Twice last season, the XL Center in Hartford hosted a dual-admission basketball doubleheader that kicked off at 12 p.m. Like the rest of the general public, students who packed the student section needed two separate tickets in order to see both games. It’s reasonable to assume the Hartford twin bill will happen again this upcoming year, but what if I told you that there is a way to see both UConn basketball teams for the price of one…without leaving campus?
That double discount applies for one Friday event in mid-October (Likely Oct. 13) called First Night. Like Duke University’s Countdown to Craziness and the University of Kentucky’s Big Blue Madness, First Night officially introduces the team to the students. Occurring at the “Basketball Capital of the World,” both the men’s and women’s programs get introduced in the same evening, a major difference from the productions the previously mentioned blue-blood schools put on.
Writer’s Note: What you are about to read is by no means a perfect guide to the biggest UConn basketball event outside of any Big East home game. I predict that some changes will happen ahead of this year’s thrilling edition.
First Night has shades of a high school pep rally that takes place the day before the annual homecoming game. While UConn basketball does not have a homecoming contest (football does) and First Night highlights just one sport, the excitement about both teams could blow the roof off Gampel Pavilion. The men’s team enters the season as the defending national champions, having routed the competition during their title run by an average of 20 points. After not reaching the Final Four for the first time since 2007 last season, the women’s team is hungry for their 12th championship.
The student section for every game played at Gampel Pavilion is on the side closest to Hillside Drive and opposite where the Huskies score in the second half. Seats there will fill up fast, but people who do not claim a spot there will not be left out in the cold as no official student section exists for this event. With very few areas reserved for the players’ families and some special guests, the atmosphere becomes a sellout without most of the general public. That environment gradually gets louder once the band and cheer squads finish their fiery opening acts.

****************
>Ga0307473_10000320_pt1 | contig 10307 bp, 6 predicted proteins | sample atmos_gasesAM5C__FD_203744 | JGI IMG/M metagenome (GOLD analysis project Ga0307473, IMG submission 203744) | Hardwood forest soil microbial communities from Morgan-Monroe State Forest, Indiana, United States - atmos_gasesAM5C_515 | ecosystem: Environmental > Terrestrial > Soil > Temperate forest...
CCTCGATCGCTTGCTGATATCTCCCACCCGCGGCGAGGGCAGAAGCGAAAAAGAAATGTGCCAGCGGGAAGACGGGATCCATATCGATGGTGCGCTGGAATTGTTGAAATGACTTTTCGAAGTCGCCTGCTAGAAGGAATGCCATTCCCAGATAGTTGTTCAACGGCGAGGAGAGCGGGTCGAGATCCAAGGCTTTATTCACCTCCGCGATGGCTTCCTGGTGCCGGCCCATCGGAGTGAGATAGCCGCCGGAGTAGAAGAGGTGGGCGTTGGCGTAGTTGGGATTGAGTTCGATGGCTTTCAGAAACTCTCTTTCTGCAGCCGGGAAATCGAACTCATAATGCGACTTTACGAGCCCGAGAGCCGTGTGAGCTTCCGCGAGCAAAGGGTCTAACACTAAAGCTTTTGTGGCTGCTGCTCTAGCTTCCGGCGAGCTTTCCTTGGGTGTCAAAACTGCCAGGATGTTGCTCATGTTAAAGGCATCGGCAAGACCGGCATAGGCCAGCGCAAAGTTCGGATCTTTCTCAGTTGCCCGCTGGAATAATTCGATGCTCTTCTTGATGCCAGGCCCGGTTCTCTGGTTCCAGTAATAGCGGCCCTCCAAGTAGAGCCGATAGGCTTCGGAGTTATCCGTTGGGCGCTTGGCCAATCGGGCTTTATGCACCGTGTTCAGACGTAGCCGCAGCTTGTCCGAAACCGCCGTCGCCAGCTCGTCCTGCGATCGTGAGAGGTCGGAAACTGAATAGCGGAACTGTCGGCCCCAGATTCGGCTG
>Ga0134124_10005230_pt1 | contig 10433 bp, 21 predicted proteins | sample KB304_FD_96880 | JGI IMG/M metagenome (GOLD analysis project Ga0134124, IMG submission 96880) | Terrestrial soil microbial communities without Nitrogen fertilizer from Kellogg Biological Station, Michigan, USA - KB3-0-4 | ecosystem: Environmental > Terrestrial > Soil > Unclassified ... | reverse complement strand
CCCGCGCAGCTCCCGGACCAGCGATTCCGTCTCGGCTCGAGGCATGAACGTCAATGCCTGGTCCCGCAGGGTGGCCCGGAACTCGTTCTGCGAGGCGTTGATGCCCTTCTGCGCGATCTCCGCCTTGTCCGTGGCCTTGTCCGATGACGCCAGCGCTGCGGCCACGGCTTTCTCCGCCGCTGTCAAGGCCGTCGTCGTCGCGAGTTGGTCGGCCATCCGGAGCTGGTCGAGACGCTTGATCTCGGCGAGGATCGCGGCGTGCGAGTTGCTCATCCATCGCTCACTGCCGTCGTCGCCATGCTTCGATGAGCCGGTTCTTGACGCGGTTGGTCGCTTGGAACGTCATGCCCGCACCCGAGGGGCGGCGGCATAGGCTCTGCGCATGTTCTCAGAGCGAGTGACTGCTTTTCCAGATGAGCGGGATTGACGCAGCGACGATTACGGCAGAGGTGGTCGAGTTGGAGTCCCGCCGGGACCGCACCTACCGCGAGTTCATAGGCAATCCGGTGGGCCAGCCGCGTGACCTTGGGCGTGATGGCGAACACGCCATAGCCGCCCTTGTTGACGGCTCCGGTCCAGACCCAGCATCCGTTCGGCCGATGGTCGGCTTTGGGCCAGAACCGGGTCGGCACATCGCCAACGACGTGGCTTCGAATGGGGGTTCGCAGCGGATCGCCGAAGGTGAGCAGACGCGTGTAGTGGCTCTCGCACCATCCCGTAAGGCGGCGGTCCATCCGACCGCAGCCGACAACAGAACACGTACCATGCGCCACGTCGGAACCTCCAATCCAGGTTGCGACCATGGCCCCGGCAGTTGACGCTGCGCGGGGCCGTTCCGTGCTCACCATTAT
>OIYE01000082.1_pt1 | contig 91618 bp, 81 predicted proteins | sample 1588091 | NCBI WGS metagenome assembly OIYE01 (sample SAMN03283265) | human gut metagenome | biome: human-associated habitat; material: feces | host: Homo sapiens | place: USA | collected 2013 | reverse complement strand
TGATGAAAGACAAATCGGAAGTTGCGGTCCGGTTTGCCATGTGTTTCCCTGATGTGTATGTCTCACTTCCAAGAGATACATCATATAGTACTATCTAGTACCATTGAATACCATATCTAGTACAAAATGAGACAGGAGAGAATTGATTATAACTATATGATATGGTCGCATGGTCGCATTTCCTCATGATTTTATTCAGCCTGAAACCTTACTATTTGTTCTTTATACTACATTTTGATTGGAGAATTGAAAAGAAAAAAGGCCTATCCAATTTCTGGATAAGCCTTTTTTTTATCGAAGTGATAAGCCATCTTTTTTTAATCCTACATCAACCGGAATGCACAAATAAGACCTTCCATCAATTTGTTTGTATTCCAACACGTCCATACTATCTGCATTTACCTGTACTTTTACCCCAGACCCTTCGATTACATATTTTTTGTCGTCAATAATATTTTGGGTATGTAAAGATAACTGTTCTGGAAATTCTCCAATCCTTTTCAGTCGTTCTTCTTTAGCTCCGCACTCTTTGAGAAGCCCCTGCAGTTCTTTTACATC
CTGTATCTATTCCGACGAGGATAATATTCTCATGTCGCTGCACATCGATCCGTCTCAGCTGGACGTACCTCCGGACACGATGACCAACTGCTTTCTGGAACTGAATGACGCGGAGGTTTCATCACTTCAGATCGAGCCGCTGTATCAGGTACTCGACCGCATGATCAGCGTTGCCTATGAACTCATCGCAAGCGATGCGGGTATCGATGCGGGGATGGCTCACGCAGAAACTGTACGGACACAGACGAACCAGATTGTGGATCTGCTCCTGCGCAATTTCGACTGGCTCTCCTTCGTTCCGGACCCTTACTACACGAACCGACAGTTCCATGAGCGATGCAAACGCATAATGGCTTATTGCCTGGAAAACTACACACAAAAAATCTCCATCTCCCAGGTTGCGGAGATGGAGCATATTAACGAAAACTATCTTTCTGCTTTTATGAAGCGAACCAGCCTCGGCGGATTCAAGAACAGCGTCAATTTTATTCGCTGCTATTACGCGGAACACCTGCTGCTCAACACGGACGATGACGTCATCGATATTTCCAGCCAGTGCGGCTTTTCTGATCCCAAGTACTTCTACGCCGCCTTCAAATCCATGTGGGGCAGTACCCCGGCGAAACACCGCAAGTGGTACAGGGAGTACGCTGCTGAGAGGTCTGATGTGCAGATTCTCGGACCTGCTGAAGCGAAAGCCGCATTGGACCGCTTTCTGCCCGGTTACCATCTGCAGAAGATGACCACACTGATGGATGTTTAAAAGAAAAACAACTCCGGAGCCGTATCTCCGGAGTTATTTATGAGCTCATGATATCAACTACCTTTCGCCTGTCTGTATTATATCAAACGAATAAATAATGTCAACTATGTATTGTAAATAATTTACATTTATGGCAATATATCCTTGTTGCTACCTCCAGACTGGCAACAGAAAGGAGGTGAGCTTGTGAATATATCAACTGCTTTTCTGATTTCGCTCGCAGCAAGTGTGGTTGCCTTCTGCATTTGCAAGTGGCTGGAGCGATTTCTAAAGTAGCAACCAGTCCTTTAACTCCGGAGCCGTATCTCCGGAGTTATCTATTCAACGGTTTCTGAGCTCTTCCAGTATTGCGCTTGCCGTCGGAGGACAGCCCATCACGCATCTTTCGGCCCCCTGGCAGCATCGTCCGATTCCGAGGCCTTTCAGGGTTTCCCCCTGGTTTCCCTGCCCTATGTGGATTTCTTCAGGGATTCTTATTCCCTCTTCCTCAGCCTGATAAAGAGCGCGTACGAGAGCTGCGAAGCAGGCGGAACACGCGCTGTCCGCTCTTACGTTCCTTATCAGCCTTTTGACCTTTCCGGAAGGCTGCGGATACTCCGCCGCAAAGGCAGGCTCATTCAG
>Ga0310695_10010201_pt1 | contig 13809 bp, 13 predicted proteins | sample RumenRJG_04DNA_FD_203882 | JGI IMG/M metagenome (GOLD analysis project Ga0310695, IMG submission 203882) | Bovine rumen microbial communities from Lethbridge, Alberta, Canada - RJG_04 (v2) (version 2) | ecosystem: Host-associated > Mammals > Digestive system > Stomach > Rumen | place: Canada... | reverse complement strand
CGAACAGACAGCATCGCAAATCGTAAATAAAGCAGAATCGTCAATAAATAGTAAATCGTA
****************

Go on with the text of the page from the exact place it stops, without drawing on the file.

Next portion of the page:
Recalling past high school pep rallies, two emcees introduced each varsity club and asked the captains some questions. UConn introduces both teams individually, working their way up from the freshmen to the seniors and graduate students before presenting the team captains. Dancing to their selected music, each player interacts with the front-row fans on their way down the ramp while cameras and phones shine on their faces like paparazzi on the red carpet.
Once every athlete gets their spotlight, both teams take the microphone and make some remarks ahead of the new season. Similar to how your high school principal did it at pep rallies (last comparison, I promise), a few players verbally discuss their excitement about the road ahead. Everything beyond talking about bringing home another national championship remains in the air, but this year, a special event is about as guaranteed to happen as an Alex Karaban buzzer-beating three.
Like they did in 2014, when both basketball programs won the national title in the same year, there will be a championship banner reveal at First Night. There has not been one since 2016, when the women’s team won their fourth in a row, so I am intrigued to see how the ceremony will work. Whether this happens before or after the coaches and players speak remains unknown, but I do know what will happen after the banner takes its rightful place in the rafters.
In years past, the players engaged in a series of contests similar to those seen at the NBA or WNBA All-Star Game Skills Challenge. Rather than having one basketball team compete against the other, the players are split into a “blue team” and a “white team” that are drafted beforehand. Those two teams first send out two pairs for the three-point challenge, with each competitor getting a minute to bury as many treys as they can. Once that first round finishes up, the tandem on one squad with the higher score faces the duo from the other tandem in the final round. After it stops raining triples, the attention turns toward the dunk contest, which featured Emeka Okafor, Khalid El-Amin, Renee Montgomery and Stefanie Dolson as celebrity judges last year.
Each of the two participants from both teams gets 60 seconds to complete their attempt. As soon as a player has successfully completed their dunk, the judges score the jam on a 1-10 scale for a maximum of 40 points. Andre Jackson may be gone as the Milwaukee Bucks selected him in the second round of the NBA Draft, but Ayanna Patterson can throw down the hammer. After not taking part in last year’s dunk contest because of an injury and not recording one last season, I fully expect the sophomore forward to rock the rim.
Once the dunk contest concludes and the final team points have been calculated, First Night officially ends. While this may seem like a lot, the entire event lasts almost an hour, leaving the door open for students to do other things that Friday evening. Add in the time spent waiting in line outside Gampel Pavilion, the street fair on Jim Calhoun Way and socializing with peers, and First Night becomes a preseason version of a UConn gameday experience.
Even though the event itself consumes less time than a Tuesday/Thursday class, the pregame festivities and palpable buzz around both programs will generate a lot of hype for First Night and make it feel as stimulating as a national championship watch party.